The history of Tribal gaming ranges from “modest bingo halls” in the 1970s to the “beautiful elaborate resorts” of present day, in the words of Raving CEO and Founder Deanna Scott.
But it’s not enough for Tribes to sit back and enjoy their collective accomplishments. During the session “Creating Comprehensive Success: Unifying Business Forecast with Tribal Strategic Vision” at the recent Raving NEXT conference, Scott noted, “These developments weren’t created for 90-day shareholder return, but for infrastructure with businesses that serve the Tribe for the next seven generations.”
The gravity of the importance and responsibility of being a steward of Tribal development can’t be understated. And the ability to do that well stems from having a “why” for the decisions leaders make.
For Cache Creek Casino Resort General Manager and CEO Kari Stout-Smith, the importance of her mission, the “why” of what she does, emerged during a conversation with the attorney general for the Yocha Dehe Wintun Nation, owner and operator of the Brooks, California, casino-resort.
“I think I made a snarky comment,” Stout-Smith said. “I said, ‘I run a casino. This isn’t brain science. I’m not curing cancer.’ And she said, ‘No, you’re building Tribal governments.’ And it was one of those moments that I just went, that’s my why.
“I’ve had the opportunity to shift from Tribal gaming into commercial or corporate gaming and it always lacked some heart and soul for me. It didn’t have that connection to a community, to the fact that it’s something much, much bigger than just the entertainment and leisure industry that we all know and love.”
Dan Stromer, owner of Black Chip Entertainment and Hospitality and a Raving Partner, Executive Tribal Member Development and Senior Operations, said it’s important for Tribes not to take success for granted. To understand the “why,” Tribal businesses need to understand their origins. He emphasized that the importance of remembering that many people in the past “did a lot of heavy lifting” to pave the way for current success.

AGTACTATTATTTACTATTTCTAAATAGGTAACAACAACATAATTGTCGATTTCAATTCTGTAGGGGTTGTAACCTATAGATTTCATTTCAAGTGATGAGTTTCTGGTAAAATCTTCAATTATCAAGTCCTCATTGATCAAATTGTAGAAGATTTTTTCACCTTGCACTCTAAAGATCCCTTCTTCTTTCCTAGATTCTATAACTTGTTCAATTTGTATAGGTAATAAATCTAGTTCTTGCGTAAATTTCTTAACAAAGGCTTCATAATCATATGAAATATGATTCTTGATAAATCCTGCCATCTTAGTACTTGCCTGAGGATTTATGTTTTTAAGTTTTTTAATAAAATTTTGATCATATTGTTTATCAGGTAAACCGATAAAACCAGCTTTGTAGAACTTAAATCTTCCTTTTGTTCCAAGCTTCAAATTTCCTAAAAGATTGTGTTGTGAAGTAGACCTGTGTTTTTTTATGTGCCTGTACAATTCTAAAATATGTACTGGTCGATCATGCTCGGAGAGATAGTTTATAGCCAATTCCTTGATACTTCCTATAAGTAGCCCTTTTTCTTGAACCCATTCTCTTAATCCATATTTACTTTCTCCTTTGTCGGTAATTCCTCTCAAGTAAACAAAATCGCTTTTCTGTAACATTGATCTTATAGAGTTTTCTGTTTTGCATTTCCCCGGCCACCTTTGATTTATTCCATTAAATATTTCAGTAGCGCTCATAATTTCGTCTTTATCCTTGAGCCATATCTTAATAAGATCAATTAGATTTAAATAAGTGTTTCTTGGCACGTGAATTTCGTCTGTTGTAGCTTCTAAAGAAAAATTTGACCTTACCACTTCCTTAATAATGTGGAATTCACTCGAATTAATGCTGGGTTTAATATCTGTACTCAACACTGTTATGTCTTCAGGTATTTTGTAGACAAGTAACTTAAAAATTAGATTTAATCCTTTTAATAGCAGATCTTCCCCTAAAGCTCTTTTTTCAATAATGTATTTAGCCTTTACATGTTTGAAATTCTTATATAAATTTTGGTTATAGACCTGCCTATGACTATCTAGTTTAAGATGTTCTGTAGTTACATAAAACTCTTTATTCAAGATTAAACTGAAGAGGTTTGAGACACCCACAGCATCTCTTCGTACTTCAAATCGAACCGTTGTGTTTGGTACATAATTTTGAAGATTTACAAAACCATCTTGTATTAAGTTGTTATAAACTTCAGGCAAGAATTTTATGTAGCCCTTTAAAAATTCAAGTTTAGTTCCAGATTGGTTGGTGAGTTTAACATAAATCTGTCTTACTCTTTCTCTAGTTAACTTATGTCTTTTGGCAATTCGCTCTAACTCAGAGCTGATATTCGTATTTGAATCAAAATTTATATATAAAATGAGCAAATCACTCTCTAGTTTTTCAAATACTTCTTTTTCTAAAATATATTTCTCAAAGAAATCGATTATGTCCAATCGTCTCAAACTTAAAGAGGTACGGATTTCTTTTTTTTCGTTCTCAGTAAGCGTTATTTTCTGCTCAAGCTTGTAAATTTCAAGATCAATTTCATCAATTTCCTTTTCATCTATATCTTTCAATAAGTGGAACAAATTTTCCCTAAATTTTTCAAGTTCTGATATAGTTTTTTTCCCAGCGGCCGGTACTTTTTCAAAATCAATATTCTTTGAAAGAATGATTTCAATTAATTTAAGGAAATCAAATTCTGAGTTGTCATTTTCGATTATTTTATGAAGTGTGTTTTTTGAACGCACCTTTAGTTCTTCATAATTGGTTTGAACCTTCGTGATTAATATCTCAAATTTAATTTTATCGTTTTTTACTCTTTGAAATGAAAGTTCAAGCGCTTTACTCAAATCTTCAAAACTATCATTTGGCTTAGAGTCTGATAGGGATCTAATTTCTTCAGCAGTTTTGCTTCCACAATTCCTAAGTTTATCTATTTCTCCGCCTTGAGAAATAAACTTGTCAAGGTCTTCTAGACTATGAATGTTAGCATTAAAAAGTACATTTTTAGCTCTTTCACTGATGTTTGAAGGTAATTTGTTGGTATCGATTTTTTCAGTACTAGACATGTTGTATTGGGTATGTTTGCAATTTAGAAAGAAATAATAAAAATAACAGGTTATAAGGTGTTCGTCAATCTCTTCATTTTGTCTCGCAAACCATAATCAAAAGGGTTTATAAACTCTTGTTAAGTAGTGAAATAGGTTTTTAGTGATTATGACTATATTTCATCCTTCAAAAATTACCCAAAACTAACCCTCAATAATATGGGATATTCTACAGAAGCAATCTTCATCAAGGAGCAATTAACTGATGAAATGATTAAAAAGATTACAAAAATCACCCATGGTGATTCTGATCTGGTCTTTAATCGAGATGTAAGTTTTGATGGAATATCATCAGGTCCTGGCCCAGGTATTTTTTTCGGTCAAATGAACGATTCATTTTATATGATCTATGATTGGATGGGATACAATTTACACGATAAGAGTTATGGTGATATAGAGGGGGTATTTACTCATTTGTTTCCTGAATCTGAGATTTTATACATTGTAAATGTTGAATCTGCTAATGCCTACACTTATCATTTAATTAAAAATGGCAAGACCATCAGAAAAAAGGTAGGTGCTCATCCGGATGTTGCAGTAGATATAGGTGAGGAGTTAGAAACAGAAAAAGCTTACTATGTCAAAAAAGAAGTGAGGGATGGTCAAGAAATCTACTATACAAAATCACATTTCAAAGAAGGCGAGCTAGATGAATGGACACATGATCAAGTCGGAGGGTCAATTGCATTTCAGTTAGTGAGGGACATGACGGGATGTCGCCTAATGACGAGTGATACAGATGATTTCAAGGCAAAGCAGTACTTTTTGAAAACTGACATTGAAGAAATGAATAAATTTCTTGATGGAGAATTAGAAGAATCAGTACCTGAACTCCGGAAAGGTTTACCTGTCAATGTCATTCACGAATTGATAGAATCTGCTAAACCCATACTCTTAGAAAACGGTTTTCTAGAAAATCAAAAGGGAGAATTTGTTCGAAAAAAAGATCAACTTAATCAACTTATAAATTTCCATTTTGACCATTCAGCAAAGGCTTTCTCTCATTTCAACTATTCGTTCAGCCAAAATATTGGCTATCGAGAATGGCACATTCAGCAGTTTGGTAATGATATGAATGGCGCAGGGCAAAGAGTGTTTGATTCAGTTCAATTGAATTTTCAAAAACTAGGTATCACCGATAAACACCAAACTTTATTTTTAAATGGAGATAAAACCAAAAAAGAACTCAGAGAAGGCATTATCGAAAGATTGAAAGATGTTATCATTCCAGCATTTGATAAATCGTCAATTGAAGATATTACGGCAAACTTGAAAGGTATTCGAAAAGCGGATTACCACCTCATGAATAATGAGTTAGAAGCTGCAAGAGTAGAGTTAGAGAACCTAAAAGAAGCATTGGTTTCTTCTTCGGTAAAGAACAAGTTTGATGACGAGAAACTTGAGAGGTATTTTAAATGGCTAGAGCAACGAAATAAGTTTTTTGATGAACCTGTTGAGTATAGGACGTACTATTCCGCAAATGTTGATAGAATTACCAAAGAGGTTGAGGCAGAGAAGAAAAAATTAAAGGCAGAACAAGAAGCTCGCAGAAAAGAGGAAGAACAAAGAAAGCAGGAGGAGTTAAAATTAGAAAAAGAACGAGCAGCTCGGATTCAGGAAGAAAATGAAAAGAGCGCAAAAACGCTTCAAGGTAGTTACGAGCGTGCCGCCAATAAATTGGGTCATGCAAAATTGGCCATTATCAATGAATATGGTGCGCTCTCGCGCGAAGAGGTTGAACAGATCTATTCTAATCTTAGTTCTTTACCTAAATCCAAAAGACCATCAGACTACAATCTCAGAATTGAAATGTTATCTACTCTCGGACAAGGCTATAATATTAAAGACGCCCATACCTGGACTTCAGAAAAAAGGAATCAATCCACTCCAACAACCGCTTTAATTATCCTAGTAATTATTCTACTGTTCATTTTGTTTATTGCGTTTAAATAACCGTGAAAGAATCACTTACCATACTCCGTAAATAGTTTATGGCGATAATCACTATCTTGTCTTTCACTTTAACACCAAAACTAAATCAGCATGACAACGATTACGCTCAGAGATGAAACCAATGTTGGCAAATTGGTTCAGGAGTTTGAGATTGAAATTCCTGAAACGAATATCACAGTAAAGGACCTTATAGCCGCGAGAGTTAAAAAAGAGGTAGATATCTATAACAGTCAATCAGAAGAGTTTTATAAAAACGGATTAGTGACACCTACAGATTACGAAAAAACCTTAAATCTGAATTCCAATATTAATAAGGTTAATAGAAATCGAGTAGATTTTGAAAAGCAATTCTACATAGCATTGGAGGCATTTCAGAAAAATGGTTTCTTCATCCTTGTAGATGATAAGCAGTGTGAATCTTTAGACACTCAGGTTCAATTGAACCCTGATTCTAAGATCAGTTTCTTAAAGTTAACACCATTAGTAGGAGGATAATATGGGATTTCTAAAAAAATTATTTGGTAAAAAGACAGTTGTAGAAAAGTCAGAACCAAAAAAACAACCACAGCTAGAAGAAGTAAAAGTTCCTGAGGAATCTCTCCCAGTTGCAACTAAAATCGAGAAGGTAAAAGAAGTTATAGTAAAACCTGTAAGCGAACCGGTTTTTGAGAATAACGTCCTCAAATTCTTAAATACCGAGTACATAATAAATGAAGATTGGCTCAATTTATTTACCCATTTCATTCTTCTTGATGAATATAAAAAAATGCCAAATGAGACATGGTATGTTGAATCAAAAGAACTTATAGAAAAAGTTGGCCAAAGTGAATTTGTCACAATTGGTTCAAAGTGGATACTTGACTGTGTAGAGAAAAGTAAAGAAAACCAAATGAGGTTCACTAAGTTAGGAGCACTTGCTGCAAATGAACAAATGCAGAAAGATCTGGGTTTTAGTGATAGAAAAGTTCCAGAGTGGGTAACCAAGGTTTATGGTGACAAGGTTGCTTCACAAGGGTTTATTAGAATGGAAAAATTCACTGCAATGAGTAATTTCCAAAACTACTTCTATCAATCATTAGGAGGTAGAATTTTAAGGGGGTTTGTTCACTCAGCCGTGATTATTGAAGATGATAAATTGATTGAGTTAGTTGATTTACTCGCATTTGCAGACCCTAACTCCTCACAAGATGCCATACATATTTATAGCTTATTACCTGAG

“Maybe we fined-tuned it to some degree, but it’s making sure that they’re all part of that,” Stromer said. “They understand the ‘whys’ of what we’re doing and we’re hopefully creating a vision and a path that the people coming up behind us will carry forward.”
For Wondr Nation President and CEO Anika Howard, her focus, her “why,” has been to build a pipeline of talent from the Mashantucket Pequot Tribal Nation and create foundational knowledge for the future. That starts with leadership, but it’s equally critical for team members to share the Tribe’s vison.
“It’s not enough to sell, sell, sell, to drive the revenue,” Howard said. “We found out that conflicts happen when there’s not that emotional intelligence, or EQ, that connects with Tribal Council, that can understand and have that empathy to the important things, the underlying pieces. So a big piece of it is to start by making sure you have the right team. From there, it’s a shared vision.”
It’s difficult for anyone to foresee what’s coming next. But to realize that there will be changes, large and small, is critical, according to Stout-Smith. “We’ve learned that from how Vegas used to reinvent itself more frequently than Madonna. So we have to learn how to evolve and grow, but it takes a lot of diverse perspectives.
“Not only do I report to our Tribal Council,” Stout-Smith added, “but also to a business board. We work very closely with our fire commission and with our other businesses. The Tribe owns a line of specialty foods. They grow and manufacture lots of different items. … So we’re taking into consideration not just the needs of the resort long-term, but also the line of specialty foods, the long-term needs of the other businesses that touch our property.”